DALLAS — When the 17-minute mark of the second half rolled around, Oklahoma found itself in nearly the same position it was in fewer than 24 hours ago — down by more than 20 points on the Big 12 Tournament floor.
Against West Virginia, the Sooners staged an epic rally, overcoming the largest deficit by a winner of a conference tournament game.
But that wasn't possible against such a crisp Iowa State squad in the semifinals, with the Cyclones dominating nearly every facet of an easy 79-60 rout of the Sooners at American Airlines Center to advance to Monday night's championship game against No. 1 Baylor.
“They have a front line that absolutely annihilated us,” coach Sherri Coale said. “ … They manhandled us on the inside and had great poise on the perimeter and knocked down open looks. And we didn't do the same.
“We didn't come with the same aggression on the interior. We didn't knock down perimeter shots, open ones, the way they did.”
Here's the breakdown: Iowa State outscored OU 42-22 in the paint. The Sooners lost the rebounding battle 49-28, including a 16-9 deficit on the offensive boards. And OU shot just 35.5 percent, including a 7-of-24 mark from 3-point distance.
Perhaps most challenging for the Sooners was the Cyclones' balance. Guards Nikki Moody and Brynn Williamson combined for 15 assists and two turnovers. And posts Hallie Christofferson, Chelsea Poppens and Anna Prins combined for 56 points, including a career-best 32 from Prins.
“Their post players are just really strong, and they have a good mind about position,” OU's Joanna McFarland said. “If you let them get deep, they're going to score. That's the thing, you have to do your work early … they just really had that in their mind to be aggressive and get us deep.”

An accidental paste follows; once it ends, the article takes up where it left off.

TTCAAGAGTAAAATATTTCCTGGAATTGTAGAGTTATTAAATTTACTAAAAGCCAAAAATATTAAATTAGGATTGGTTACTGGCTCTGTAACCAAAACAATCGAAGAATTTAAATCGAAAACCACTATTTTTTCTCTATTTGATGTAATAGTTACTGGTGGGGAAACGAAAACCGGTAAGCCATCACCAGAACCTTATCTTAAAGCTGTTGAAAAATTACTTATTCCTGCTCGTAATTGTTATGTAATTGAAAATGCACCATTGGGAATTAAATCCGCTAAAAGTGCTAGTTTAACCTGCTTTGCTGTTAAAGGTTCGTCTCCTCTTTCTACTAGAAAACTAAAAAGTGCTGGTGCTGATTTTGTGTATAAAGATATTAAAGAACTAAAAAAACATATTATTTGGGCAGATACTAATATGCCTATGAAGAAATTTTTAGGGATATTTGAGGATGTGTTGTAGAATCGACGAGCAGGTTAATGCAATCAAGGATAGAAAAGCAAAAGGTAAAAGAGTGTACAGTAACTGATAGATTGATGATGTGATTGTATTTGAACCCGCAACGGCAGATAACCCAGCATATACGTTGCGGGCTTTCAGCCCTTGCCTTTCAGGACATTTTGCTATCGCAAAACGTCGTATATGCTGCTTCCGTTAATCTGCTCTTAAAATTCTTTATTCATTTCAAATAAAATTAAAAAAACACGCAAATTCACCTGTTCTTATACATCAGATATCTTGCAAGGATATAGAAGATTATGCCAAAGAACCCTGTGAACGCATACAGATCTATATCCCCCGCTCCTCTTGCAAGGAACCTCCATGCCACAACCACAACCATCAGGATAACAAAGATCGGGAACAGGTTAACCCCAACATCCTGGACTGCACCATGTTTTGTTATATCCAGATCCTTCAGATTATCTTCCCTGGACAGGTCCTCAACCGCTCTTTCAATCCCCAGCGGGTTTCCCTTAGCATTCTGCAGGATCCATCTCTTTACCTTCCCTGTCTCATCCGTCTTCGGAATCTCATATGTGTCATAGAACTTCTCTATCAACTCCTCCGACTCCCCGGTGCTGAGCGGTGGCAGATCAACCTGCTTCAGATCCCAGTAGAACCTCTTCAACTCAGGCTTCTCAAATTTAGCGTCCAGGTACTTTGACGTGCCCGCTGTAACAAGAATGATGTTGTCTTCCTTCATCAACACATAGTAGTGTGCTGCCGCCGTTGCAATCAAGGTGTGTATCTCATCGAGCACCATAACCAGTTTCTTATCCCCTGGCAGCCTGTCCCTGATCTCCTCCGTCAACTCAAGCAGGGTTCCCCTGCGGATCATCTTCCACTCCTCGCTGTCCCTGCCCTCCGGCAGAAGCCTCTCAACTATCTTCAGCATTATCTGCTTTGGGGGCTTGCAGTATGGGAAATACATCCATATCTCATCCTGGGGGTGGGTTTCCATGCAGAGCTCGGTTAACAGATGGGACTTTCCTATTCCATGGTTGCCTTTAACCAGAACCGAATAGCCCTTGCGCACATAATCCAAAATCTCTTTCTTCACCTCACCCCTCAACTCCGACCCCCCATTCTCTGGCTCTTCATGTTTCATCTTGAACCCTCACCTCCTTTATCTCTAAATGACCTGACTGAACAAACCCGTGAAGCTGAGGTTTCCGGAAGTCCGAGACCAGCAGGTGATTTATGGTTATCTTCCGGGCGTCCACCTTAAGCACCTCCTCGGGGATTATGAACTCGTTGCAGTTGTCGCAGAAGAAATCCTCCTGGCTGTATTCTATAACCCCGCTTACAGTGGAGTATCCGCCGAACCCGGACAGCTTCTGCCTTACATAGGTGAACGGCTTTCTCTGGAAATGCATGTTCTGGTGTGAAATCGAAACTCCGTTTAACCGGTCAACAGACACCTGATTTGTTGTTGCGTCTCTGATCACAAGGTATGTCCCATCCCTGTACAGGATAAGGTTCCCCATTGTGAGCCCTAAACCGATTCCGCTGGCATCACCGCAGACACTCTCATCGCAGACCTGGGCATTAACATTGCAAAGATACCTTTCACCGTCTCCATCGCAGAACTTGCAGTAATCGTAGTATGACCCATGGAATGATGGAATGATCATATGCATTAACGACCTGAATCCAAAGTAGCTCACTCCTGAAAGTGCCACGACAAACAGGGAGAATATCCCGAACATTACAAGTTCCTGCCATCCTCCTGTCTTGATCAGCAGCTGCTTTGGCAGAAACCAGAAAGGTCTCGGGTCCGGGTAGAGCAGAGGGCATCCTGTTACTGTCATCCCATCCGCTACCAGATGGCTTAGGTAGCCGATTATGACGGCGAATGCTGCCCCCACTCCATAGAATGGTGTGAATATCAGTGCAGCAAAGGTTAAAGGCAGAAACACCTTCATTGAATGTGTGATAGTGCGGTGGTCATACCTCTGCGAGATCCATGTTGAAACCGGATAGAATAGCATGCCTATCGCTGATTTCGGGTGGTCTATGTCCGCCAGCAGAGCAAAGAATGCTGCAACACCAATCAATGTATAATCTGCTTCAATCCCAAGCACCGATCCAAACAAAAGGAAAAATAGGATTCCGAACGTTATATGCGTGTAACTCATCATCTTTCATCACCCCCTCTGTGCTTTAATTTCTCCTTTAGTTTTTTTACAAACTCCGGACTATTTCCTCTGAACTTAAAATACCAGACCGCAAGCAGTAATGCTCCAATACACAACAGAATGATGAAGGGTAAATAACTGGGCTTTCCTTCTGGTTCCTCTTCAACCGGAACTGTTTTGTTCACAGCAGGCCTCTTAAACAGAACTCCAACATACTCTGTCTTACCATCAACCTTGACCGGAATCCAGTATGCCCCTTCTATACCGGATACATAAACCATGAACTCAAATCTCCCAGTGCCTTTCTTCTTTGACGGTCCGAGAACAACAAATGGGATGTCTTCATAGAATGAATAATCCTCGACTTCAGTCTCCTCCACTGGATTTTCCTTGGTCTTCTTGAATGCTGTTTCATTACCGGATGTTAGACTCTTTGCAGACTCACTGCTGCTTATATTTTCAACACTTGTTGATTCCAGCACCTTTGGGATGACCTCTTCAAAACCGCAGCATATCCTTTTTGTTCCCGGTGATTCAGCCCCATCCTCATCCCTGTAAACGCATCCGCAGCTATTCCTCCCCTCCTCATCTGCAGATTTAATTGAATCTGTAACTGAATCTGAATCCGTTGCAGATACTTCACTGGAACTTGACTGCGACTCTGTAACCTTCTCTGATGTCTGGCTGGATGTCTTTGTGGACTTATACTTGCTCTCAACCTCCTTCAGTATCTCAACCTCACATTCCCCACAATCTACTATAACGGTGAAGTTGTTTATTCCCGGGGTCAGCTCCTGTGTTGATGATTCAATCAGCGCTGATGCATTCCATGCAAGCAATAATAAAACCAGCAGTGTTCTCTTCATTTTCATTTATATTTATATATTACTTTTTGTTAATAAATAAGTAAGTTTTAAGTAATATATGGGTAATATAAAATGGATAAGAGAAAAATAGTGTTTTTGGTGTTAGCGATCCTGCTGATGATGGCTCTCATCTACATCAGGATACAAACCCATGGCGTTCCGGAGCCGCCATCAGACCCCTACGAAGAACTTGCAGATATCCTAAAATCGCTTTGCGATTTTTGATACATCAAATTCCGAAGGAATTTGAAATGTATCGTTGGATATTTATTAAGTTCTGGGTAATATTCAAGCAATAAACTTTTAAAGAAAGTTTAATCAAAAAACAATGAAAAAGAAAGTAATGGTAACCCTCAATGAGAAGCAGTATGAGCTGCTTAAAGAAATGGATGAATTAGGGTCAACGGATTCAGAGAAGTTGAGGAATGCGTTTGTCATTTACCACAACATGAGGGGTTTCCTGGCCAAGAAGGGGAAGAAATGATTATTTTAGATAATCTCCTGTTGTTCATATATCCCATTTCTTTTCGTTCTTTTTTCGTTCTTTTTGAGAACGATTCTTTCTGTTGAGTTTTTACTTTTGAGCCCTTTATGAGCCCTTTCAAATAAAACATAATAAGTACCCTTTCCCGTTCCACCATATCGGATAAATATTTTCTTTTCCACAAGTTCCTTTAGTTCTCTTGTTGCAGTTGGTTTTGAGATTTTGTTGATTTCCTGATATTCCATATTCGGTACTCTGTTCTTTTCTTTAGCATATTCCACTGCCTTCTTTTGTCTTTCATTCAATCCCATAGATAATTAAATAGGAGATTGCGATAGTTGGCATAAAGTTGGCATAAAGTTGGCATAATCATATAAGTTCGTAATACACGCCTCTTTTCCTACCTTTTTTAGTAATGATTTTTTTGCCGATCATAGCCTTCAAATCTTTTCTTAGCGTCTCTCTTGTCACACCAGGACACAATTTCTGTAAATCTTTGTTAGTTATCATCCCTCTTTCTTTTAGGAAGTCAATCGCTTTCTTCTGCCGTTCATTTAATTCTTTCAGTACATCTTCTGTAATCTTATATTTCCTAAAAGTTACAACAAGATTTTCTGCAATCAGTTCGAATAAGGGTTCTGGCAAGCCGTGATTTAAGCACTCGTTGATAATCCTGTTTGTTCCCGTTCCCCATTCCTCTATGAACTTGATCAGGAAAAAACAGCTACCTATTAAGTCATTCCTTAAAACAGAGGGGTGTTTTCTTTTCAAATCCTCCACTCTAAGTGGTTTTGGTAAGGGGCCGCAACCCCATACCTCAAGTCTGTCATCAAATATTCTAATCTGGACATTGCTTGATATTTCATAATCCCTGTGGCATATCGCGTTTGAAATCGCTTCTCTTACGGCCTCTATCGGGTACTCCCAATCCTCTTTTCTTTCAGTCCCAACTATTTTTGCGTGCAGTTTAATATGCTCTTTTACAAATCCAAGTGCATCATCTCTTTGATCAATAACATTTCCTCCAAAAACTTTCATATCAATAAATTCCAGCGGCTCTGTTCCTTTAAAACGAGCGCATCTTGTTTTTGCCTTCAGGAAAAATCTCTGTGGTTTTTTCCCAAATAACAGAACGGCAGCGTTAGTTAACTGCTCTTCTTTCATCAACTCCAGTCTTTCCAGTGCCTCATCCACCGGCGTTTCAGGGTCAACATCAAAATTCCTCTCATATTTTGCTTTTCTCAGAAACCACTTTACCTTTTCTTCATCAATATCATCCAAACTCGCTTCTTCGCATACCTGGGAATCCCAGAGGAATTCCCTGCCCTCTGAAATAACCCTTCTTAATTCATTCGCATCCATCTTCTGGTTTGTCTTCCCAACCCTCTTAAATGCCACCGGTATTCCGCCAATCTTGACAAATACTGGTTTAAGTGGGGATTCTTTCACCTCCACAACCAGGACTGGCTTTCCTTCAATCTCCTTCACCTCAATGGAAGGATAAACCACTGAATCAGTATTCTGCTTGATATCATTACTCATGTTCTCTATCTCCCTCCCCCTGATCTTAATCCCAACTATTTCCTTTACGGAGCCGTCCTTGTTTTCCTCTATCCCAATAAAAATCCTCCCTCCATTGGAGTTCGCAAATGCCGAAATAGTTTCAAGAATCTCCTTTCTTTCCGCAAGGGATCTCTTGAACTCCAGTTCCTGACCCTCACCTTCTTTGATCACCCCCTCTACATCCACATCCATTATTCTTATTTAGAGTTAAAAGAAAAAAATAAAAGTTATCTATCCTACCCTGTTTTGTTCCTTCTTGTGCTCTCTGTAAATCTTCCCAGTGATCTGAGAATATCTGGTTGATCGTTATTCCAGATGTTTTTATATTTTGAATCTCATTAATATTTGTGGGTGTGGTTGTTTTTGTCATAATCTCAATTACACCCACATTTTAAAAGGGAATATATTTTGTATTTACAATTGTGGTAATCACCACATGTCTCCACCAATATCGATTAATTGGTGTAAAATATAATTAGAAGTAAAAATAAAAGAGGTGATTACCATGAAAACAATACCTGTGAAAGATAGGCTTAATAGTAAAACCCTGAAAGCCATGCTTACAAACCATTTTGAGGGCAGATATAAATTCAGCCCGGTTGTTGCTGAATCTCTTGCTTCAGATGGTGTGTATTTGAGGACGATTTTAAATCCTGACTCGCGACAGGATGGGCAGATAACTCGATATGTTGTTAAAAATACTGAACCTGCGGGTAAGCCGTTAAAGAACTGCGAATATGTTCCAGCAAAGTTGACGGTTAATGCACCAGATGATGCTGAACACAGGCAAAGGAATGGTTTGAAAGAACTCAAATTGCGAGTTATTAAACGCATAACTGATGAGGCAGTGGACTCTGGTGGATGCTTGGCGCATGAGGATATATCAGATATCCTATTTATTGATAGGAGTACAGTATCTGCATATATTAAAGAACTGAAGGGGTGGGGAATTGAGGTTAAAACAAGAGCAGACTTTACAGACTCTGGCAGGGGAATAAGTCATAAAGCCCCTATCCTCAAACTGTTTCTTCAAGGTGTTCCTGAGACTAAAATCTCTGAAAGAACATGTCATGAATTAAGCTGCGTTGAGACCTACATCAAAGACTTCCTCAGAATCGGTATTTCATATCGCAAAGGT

OU stayed with the Cyclones for the game's opening minutes, with a 3-pointer by McFarland giving the Sooners a 10-7 lead at the 16:22 mark. But then OU went nearly eight minutes without scoring, allowing Iowa State to build a 14-point advantage.
That lead grew to 22 by the end of the first half and to 26 on a layup by Nicole Blaskowsky with 12:58 remaining.
“We just went bone dry, just like (Saturday) night,” Coale said. “And that's really, really hard, to summon that emotion to get back up that hill again. You need made baskets to give you some energy and some life, and we just couldn't get a ball to roll in.”
McFarland tallied 12 points and nine rebounds for OU, while Morgan Hook also scored 12 and added five assists. Aaryn Ellenberg totaled 11 points but made just three of her 16 shots from the floor.
Coale said after the game that her team plans to take a few much-needed days off before the NCAA Tournament field is announced March 18.
And she plans to use the overall weekend — both the dramatic comeback against West Virginia and Sunday's struggles against Iowa State — as another teaching tool in a season that has largely been about growth when faced with adversity.
“It took us until the end of February to figure out how to be mentally tough together when we're really tired,” Coale said, “when we're really physically worn down, when you've faced good opponent — no, great opponent — after great opponent after great opponent. And we figured that out.
“We put that all together, and we were really good against Kansas and we were really good against Texas Tech and we really good in the second half (Saturday) night against West Virginia.
“This quick turnaround and the great performance by Iowa State gave us yet another level of something to play through. When we get to the first and second rounds of the NCAA Tournament, we'll be harder and better for it. It was a golden opportunity and I think if handled in the right way, it can be a great thing that happened to us.”